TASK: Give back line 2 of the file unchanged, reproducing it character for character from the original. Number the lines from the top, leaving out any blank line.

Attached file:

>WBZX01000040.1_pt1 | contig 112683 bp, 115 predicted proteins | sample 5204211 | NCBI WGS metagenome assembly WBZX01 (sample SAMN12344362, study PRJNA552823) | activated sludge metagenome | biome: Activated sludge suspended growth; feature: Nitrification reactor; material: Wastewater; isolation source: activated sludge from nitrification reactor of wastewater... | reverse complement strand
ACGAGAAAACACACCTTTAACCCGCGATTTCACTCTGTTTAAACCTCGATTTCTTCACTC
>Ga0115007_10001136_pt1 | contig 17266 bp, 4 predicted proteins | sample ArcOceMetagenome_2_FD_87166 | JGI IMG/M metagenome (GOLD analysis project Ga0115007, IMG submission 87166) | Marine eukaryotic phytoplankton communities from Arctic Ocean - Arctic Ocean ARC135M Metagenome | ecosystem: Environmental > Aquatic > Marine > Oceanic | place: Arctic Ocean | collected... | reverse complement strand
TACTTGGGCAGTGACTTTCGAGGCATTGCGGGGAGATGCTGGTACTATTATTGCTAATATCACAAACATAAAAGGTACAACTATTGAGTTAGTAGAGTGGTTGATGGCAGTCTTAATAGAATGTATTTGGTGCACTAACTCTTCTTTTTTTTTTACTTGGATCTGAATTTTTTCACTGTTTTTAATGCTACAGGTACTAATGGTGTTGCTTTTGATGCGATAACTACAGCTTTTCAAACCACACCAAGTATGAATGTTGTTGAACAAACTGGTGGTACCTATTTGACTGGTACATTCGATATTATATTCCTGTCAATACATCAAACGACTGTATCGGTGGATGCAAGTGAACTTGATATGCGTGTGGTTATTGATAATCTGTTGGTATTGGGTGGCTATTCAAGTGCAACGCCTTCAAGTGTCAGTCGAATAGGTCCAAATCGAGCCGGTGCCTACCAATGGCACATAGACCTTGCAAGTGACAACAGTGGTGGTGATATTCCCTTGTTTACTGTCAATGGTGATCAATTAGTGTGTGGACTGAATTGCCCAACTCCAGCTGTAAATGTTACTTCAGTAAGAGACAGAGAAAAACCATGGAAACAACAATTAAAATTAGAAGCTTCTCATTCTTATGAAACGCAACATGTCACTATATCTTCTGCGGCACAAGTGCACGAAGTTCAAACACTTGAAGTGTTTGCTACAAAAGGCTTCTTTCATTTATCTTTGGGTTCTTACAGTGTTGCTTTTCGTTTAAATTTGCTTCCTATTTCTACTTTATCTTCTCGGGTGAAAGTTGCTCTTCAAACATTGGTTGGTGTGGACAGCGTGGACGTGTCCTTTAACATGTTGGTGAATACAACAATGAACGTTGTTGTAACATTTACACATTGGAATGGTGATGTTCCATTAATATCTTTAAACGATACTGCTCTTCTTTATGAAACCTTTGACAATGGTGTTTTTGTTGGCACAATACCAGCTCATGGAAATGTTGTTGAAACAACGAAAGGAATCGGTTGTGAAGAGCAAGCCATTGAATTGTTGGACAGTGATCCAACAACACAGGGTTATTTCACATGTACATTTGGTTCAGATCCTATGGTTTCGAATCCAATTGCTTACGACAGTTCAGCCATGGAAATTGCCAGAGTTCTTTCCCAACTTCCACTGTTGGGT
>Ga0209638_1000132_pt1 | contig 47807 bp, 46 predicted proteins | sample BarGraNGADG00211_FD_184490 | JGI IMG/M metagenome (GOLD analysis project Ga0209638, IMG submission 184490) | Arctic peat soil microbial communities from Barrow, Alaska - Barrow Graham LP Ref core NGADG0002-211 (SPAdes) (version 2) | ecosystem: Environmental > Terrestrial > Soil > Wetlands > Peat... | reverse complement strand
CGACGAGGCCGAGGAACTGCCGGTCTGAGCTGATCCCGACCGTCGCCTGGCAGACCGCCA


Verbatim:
ACGAGAAAACACACCTTTAACCCGCGATTTCACTCTGTTTAAACCTCGATTTCTTCACTC